Gruber, who has been a city council appointee to the Aerotropolis Regional Transportation Authority for the past several years, also pointed to the slew of upcoming road improvement projects powered by some $440 million of investment from the entity composed of Aurora and Adams County politicos. Among the new ribbons of road are a new overpass atop E-470 at the intersection with East 38th Avenue, a new overpass on I-70 expected to be dubbed Aerotropolis Parkway, and a major extension of Picadilly Road.
“Now when you look at northeast Aurora, you’ve framed it on the west side with Picadilly and E-470, and on the eastern side you’ve got Aerotropolis Parkway,” said Gruber, who is not seeking re-election to his at-large post this November. “ … In the next five years, you’ll be able to drive from the Gaylord straight down one road, make a left on Jackson Gap and you’ll be at the airport.”
The new arterials and highway lanes will provide the much-needed infrastructure to make the eastern portion of the metro area, from Commerce City to the eastern stretches of Arapahoe County, a logistical cerberus via rail, trucking and air. For decades, Aurora planners have had the land, but only meager means to get people out there.
“People have been buying up land in the northeast for a long time and working on plans,” Amonick said. “The problem is when you build on the outskirts, the infrastructure hasn’t had an opportunity to reach out there yet. Now it begins to make sense for people to begin actually building out here and begin to extend the infrastructure required.”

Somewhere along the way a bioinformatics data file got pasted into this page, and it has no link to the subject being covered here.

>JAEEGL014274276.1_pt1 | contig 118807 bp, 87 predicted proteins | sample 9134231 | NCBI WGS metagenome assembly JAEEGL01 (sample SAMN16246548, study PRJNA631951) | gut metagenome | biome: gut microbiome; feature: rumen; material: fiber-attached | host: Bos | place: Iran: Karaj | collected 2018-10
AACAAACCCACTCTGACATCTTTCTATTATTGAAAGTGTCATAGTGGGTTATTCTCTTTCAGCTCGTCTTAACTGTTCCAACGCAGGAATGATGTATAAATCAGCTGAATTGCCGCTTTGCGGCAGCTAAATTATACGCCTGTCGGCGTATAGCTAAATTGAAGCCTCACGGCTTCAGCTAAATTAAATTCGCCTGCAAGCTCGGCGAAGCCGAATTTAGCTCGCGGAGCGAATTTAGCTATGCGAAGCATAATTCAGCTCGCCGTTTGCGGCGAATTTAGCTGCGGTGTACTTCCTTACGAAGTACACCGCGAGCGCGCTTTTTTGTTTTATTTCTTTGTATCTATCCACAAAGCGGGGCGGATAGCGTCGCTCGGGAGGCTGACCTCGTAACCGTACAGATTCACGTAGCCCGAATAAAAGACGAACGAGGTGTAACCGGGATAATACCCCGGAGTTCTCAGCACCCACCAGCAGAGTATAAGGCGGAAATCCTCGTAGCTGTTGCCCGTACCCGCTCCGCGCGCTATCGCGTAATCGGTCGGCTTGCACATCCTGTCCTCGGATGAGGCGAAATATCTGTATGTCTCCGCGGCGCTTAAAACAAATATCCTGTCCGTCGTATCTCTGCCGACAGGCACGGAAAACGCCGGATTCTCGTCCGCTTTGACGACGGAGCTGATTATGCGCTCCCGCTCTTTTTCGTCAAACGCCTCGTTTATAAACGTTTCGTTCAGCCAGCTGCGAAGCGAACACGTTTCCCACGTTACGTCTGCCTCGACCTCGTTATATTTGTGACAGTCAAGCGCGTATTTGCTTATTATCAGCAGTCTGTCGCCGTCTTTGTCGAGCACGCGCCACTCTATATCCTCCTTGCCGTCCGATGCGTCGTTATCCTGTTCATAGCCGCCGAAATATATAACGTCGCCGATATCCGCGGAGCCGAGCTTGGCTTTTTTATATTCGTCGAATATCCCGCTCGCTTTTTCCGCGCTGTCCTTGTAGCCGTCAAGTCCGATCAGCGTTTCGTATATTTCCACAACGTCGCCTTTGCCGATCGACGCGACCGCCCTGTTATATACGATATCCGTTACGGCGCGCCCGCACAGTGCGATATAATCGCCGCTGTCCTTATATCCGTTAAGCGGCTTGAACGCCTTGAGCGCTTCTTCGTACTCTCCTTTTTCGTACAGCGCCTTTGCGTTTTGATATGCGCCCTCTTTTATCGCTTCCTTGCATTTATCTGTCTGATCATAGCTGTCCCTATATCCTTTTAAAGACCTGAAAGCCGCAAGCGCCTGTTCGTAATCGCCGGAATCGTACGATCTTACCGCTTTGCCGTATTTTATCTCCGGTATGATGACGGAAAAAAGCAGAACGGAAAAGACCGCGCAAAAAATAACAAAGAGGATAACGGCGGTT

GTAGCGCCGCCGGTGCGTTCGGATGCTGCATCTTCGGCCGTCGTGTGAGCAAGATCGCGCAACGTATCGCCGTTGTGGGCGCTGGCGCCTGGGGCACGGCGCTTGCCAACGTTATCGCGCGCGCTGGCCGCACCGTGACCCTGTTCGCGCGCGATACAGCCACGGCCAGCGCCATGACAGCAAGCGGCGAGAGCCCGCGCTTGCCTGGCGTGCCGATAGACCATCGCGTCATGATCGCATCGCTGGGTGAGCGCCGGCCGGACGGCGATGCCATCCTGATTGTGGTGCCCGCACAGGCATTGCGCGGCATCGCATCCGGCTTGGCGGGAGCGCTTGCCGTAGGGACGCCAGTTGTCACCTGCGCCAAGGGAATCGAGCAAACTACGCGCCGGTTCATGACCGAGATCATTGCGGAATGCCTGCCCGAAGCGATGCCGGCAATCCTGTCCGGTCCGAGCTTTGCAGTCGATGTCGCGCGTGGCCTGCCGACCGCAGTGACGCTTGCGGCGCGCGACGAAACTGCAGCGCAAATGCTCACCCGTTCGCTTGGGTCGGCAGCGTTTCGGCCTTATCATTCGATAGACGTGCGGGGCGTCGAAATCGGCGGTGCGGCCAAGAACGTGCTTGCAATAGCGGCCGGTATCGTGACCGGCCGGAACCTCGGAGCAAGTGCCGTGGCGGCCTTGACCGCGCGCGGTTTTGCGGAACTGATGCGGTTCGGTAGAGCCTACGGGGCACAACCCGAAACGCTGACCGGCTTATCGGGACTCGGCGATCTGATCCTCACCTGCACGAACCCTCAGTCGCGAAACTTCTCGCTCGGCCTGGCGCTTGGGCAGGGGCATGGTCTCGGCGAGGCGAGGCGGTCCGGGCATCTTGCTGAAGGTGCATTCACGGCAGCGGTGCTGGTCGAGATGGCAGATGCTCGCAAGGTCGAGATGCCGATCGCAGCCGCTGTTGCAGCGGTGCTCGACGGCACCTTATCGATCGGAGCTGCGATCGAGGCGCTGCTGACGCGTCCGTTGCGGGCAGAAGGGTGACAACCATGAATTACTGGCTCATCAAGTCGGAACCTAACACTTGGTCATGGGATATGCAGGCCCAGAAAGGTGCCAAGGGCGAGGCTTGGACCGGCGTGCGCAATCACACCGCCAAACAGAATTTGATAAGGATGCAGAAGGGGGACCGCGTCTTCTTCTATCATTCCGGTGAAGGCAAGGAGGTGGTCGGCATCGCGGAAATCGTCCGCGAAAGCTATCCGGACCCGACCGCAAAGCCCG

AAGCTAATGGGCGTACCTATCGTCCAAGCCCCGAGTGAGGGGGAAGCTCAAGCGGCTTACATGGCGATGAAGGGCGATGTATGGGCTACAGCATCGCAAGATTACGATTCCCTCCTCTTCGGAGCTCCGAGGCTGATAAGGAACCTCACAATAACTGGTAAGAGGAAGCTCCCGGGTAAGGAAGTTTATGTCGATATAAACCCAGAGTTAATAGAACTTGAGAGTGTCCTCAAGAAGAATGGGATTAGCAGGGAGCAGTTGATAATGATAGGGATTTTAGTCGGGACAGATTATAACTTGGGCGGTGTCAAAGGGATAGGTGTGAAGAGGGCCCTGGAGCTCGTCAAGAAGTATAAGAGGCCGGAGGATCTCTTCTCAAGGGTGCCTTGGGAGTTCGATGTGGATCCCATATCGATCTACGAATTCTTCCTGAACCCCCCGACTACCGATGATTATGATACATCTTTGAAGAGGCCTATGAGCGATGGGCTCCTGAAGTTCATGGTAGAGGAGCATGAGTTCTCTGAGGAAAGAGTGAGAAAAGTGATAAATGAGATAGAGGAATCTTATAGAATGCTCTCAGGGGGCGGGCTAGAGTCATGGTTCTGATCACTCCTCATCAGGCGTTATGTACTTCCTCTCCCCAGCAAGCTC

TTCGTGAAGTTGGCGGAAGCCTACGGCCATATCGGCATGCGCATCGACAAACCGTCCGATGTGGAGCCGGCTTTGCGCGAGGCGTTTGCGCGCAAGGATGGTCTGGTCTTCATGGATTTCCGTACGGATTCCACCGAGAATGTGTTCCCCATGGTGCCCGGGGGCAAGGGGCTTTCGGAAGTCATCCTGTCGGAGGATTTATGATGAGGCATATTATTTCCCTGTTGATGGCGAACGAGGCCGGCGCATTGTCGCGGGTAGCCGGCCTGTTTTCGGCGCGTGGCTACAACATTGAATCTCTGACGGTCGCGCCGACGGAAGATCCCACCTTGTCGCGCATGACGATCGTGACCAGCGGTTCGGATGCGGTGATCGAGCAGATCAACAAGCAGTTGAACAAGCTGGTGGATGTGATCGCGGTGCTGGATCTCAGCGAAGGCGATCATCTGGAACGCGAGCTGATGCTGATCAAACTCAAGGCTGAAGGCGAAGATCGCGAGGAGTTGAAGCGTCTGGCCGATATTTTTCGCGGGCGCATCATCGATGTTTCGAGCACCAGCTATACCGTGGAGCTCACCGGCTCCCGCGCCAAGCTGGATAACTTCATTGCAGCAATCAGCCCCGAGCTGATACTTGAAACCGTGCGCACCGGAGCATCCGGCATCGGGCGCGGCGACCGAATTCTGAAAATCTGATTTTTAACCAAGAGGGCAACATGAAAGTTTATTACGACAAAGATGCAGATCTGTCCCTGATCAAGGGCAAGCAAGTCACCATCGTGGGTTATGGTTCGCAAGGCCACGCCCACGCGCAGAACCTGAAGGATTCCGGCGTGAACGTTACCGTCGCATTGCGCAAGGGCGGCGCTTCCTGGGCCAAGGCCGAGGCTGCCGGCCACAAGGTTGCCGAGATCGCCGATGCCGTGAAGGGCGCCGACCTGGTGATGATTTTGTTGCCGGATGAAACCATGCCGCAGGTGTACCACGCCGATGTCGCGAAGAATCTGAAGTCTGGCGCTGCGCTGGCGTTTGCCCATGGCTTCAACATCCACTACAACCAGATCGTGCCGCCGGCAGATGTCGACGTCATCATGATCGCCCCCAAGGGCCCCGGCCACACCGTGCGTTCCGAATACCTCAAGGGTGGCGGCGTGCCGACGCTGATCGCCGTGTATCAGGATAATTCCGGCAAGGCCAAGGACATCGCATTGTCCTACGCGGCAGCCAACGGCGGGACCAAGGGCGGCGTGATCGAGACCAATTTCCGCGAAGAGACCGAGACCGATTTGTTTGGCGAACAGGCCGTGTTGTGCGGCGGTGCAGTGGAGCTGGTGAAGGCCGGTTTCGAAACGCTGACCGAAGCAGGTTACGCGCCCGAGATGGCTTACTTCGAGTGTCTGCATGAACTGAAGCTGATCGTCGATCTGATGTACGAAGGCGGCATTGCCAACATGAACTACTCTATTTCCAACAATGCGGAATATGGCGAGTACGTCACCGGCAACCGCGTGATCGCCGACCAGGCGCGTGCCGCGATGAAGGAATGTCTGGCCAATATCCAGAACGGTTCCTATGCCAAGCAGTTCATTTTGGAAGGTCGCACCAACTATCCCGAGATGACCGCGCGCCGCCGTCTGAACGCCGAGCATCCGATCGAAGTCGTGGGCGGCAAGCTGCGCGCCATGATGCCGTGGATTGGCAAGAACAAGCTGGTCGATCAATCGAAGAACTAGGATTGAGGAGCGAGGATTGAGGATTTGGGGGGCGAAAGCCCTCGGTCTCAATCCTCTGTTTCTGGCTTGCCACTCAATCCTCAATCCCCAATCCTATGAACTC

It can hardly come fast enough. Industrial space in the northeast portion of the city is being gobbled up almost as fast as construction crews can stand it up, according to officials with the Aurora Economic Development Council.
There is currently about 3.1 million square feet of industrial space under construction in the city — almost all of it in Ward II — which is up 68% from the amount of space being created at the same time last year, according to Jonathan Woodward, director of development with AEDC.
Those new projects are moving ahead as the city’s industrial vacancy rate is down about 3 percentage points compared to the same time last fall, and another 4 million square feet of industrial deals are waiting to be inked.
“If it was 1 million square feet we’d get over the course of a year, we were happy with that a decade ago,” said Yuriy Gorlov, vice president of AEDC. “That it’s now four times that I think is a pretty powerful statement to what our market has become.”
In his recent state of the city address, Mayor Mike Coffman estimated that Aurora now claims more than 40% of the industrial market across the metroplex.
Big plans for getting bigger
And with those newfound manufacturing jobs come people who need places to live, supermarkets to frequent and schools to attend. City planners are steeling for waves of new Aurora residents to flock to the city in the coming decades thanks to a bevy of new housing developments, including Aurora Highlands, High Point, Painted Prairie and the recently announced Windler development near the intersection of East 56th Avenue and E-470. The latter project is expected to bring 5,000 new homes, millions of square feet of commercial space, hundreds of new hotel rooms and more than 50 acres of parks to the sector in the next decade.